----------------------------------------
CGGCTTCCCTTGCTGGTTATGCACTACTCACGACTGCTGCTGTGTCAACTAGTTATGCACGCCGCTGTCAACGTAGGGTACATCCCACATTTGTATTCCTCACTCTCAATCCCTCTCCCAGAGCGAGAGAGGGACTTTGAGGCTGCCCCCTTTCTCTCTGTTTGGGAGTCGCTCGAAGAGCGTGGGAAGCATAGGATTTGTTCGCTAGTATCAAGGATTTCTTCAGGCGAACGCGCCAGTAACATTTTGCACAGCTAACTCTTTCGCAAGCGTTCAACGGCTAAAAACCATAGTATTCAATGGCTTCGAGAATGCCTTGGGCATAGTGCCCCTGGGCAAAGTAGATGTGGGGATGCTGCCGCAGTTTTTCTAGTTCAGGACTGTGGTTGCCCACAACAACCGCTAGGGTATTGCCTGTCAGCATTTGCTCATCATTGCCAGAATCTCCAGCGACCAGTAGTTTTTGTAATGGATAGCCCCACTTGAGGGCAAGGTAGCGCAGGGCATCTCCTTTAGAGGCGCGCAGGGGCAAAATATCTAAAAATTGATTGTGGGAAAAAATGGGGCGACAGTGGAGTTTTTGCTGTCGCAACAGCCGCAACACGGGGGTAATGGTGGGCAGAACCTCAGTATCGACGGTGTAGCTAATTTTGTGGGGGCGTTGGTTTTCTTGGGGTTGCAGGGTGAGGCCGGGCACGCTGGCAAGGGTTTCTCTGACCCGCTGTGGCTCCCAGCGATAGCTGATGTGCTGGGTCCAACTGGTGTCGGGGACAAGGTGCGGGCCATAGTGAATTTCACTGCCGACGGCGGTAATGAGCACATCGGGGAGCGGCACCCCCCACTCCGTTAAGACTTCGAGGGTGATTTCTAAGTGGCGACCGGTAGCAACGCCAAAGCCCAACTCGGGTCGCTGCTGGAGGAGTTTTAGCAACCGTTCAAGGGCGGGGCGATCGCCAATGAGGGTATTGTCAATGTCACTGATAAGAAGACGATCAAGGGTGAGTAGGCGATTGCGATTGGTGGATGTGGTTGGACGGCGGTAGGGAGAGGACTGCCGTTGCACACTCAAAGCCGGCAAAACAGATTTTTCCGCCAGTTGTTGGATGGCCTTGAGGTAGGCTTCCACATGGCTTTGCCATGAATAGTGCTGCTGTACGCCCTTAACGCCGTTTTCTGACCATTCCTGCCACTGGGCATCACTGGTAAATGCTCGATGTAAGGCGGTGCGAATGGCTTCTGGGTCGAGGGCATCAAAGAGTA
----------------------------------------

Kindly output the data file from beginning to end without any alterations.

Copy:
CGGCTTCCCTTGCTGGTTATGCACTACTCACGACTGCTGCTGTGTCAACTAGTTATGCACGCCGCTGTCAACGTAGGGTACATCCCACATTTGTATTCCTCACTCTCAATCCCTCTCCCAGAGCGAGAGAGGGACTTTGAGGCTGCCCCCTTTCTCTCTGTTTGGGAGTCGCTCGAAGAGCGTGGGAAGCATAGGATTTGTTCGCTAGTATCAAGGATTTCTTCAGGCGAACGCGCCAGTAACATTTTGCACAGCTAACTCTTTCGCAAGCGTTCAACGGCTAAAAACCATAGTATTCAATGGCTTCGAGAATGCCTTGGGCATAGTGCCCCTGGGCAAAGTAGATGTGGGGATGCTGCCGCAGTTTTTCTAGTTCAGGACTGTGGTTGCCCACAACAACCGCTAGGGTATTGCCTGTCAGCATTTGCTCATCATTGCCAGAATCTCCAGCGACCAGTAGTTTTTGTAATGGATAGCCCCACTTGAGGGCAAGGTAGCGCAGGGCATCTCCTTTAGAGGCGCGCAGGGGCAAAATATCTAAAAATTGATTGTGGGAAAAAATGGGGCGACAGTGGAGTTTTTGCTGTCGCAACAGCCGCAACACGGGGGTAATGGTGGGCAGAACCTCAGTATCGACGGTGTAGCTAATTTTGTGGGGGCGTTGGTTTTCTTGGGGTTGCAGGGTGAGGCCGGGCACGCTGGCAAGGGTTTCTCTGACCCGCTGTGGCTCCCAGCGATAGCTGATGTGCTGGGTCCAACTGGTGTCGGGGACAAGGTGCGGGCCATAGTGAATTTCACTGCCGACGGCGGTAATGAGCACATCGGGGAGCGGCACCCCCCACTCCGTTAAGACTTCGAGGGTGATTTCTAAGTGGCGACCGGTAGCAACGCCAAAGCCCAACTCGGGTCGCTGCTGGAGGAGTTTTAGCAACCGTTCAAGGGCGGGGCGATCGCCAATGAGGGTATTGTCAATGTCACTGATAAGAAGACGATCAAGGGTGAGTAGGCGATTGCGATTGGTGGATGTGGTTGGACGGCGGTAGGGAGAGGACTGCCGTTGCACACTCAAAGCCGGCAAAACAGATTTTTCCGCCAGTTGTTGGATGGCCTTGAGGTAGGCTTCCACATGGCTTTGCCATGAATAGTGCTGCTGTACGCCCTTAACGCCGTTTTCTGACCATTCCTGCCACTGGGCATCACTGGTAAATGCTCGATGTAAGGCGGTGCGAATGGCTTCTGGGTCGAGGGCATCAAAGAGTA